AI could positively disrupt the holiday business
From 2013-2014, I was Chairman of Thomas Cook’s Digital Advisory Board – we were charged by the CEO, Harriet Green – with looking at technology to help potential customers make more informed choices on where to go on holiday – one of the first things we did was a very successful trial of using VR to help customers pre-experience a holiday – that VR technology is becoming mainstream and the adoption curve is looking more like a cliff with massively funded developments like Magic Leap.
There’s another angle – one that was too early in the tech cycle to make practical at Thomas Cook – building an AI app that when users were inspired by a landscape photograph in media they could upload the picture to the Thomas Cook AI engine and have a number of packaged holidays displayed that were similar to the original target – looks like Google is going in that direction as well. . .
From Gizmodo: “In case you didn’t already feel like Google was a creepy stalker, its artificial intelligence tools are rapidly crossing over into uncanny. The latest one is PlaNet, a new deep-learning machine that specializes in figuring out where a photo was taken—using nothing but the image’s pixels.
Today, MIT Tech Review reports on a new effort led by Tobias Weyand, a computer vision specialist at Google, to create a computer that sees a photo and can instantly figure out where in the world it’s from. The system was fed over 90 million geotagged images across the planet, and trained to spot patterns based on location. Basically, it smashes the image into pixels and cross-references those pixels with its massive memory bank.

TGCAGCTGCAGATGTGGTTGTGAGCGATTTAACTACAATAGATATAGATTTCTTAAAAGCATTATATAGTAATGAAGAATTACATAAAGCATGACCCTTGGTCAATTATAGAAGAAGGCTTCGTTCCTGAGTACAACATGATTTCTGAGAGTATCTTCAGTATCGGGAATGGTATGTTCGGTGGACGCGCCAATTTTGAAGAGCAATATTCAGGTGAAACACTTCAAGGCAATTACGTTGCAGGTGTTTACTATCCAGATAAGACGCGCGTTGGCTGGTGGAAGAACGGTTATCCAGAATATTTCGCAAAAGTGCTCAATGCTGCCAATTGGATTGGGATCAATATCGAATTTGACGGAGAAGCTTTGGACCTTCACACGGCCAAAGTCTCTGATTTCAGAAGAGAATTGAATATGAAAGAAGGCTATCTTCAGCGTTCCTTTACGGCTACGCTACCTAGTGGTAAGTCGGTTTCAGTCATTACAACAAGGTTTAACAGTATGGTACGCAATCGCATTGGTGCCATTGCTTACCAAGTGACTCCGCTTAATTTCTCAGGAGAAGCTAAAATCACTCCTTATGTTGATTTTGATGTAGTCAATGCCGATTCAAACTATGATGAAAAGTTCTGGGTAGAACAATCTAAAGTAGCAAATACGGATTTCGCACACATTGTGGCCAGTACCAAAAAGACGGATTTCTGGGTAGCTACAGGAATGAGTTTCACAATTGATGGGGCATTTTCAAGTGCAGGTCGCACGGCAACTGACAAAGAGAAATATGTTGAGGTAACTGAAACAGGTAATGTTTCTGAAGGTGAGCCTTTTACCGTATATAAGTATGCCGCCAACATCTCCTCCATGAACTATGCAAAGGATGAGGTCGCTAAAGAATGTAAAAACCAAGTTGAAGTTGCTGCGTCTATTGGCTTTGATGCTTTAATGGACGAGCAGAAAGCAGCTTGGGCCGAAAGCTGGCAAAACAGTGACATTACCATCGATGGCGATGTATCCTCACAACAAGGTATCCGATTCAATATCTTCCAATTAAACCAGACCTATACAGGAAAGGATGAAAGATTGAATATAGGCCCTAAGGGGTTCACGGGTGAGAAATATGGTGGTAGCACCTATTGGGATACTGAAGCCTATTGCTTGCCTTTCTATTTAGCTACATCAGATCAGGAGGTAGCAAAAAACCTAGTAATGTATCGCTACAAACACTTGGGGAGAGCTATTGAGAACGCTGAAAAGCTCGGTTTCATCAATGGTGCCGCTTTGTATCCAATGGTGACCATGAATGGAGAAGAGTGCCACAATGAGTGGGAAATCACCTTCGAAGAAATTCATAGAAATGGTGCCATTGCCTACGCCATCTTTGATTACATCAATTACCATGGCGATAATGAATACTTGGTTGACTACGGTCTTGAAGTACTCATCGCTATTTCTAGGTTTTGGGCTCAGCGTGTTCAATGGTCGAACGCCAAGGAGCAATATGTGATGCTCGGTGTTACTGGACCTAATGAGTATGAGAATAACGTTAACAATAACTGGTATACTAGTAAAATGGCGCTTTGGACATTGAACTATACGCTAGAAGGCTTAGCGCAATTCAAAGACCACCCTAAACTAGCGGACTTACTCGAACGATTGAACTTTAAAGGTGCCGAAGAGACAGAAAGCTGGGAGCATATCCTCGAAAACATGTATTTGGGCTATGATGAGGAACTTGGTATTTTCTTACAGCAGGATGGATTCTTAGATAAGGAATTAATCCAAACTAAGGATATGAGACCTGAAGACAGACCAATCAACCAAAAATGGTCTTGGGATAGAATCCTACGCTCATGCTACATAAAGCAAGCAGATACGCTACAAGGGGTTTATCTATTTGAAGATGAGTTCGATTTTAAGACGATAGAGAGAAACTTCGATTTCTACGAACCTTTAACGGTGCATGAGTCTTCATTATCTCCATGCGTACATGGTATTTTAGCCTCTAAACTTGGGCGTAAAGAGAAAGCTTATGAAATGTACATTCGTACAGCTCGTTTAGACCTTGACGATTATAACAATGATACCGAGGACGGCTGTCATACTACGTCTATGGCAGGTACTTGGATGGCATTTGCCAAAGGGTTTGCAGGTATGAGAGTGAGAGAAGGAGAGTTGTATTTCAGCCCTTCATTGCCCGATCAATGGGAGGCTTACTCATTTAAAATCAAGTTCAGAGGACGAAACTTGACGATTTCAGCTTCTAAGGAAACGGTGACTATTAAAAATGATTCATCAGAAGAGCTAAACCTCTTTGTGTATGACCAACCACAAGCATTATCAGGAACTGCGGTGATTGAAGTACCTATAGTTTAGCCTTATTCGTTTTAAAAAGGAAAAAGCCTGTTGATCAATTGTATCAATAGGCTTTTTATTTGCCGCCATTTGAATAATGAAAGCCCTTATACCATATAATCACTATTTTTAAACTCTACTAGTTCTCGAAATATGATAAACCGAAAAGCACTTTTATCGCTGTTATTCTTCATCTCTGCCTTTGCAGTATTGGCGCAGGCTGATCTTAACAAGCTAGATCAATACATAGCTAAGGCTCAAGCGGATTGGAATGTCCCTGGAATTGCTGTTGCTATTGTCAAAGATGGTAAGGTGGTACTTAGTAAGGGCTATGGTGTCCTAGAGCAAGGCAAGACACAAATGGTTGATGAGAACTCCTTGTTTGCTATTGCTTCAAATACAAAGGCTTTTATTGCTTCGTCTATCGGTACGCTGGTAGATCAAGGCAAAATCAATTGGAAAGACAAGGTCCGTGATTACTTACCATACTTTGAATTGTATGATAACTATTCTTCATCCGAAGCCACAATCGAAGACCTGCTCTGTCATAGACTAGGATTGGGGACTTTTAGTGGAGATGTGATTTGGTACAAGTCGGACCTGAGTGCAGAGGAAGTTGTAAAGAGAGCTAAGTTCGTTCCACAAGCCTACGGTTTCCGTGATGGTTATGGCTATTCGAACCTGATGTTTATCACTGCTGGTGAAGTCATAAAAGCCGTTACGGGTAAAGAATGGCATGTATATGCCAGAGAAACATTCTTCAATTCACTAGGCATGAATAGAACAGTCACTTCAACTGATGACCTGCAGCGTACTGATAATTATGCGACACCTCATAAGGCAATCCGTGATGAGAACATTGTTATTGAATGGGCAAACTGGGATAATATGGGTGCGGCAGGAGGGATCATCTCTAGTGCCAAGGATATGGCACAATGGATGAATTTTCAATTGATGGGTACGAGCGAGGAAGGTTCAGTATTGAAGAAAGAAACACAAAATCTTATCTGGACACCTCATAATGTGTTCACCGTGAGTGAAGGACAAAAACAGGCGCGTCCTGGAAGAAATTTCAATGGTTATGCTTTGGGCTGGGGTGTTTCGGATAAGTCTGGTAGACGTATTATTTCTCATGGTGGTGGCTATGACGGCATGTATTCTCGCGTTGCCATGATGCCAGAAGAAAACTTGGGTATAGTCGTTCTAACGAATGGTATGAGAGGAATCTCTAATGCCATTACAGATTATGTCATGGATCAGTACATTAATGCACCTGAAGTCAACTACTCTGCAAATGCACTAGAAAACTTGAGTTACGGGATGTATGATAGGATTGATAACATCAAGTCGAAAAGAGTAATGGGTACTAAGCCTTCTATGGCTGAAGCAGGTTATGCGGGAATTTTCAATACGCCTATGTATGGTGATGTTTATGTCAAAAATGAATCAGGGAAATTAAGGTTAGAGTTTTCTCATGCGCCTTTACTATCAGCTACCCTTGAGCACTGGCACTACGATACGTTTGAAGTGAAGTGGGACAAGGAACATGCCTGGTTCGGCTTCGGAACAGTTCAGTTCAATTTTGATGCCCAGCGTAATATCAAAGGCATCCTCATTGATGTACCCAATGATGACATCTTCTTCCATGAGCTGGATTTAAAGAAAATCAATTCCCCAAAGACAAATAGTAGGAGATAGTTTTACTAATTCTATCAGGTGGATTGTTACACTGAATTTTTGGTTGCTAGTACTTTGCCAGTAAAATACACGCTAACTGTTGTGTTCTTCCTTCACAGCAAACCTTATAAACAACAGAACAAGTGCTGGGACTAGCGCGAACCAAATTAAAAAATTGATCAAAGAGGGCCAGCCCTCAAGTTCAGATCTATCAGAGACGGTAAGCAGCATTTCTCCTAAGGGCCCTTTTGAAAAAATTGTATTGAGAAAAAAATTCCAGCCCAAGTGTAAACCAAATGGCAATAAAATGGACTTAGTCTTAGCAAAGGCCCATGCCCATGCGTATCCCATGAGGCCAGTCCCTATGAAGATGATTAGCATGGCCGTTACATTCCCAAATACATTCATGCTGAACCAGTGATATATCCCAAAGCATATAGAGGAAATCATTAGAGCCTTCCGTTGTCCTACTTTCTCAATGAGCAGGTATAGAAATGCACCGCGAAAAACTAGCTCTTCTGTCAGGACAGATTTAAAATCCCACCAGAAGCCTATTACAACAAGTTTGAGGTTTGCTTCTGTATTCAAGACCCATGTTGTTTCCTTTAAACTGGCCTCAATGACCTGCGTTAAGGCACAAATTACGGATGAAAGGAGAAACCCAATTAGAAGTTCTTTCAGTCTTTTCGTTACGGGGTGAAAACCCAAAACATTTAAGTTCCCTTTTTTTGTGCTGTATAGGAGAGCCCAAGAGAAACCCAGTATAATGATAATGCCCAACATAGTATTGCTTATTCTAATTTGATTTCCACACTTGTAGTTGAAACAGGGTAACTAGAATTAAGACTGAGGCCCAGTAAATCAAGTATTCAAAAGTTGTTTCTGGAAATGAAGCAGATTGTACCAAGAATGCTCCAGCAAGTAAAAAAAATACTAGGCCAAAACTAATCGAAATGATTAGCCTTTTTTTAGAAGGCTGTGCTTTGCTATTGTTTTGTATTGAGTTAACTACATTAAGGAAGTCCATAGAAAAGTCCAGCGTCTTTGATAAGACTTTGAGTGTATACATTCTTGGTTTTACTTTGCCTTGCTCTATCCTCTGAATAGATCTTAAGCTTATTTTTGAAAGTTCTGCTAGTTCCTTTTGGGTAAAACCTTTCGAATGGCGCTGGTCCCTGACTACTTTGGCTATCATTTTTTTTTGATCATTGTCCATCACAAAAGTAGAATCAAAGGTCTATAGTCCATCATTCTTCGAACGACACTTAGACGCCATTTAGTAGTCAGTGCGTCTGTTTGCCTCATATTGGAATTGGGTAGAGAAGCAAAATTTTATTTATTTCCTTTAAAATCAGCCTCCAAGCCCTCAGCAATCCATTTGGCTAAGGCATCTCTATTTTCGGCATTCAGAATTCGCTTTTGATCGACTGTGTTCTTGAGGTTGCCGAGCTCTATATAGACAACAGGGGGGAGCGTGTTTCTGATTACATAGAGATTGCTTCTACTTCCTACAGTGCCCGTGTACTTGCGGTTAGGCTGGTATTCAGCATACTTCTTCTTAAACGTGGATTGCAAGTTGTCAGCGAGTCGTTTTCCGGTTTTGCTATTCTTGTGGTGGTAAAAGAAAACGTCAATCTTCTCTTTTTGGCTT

In a trial run using 2.3 million geotagged images, PlaNet determined the country of origin with 28.4 percent accuracy and the continent of origin in 48 percent of cases. Now, those figures might not sound so impressive, but as MIT Tech Review points out, PlaNet is already performing quite a bit better than humans, whose squishy organic brains have a lifetime of ecological and cultural cues to draw on. And with more image training, PlaNet has the potential to get even better.
“We think PlaNet has an advantage over humans because it has seen many more places than any human can ever visit and has learned subtle cues of different scenes that are even hard for a well-traveled human to distinguish,” Weyand told MIT Tech Review.
If you’re a photography buff who sometimes forgets to geotag your images, tools like PlaNet could one day become your best friend. Then again, if you were already worried about Google watching your every move, it might be time to start avoiding cameras entirely.” More…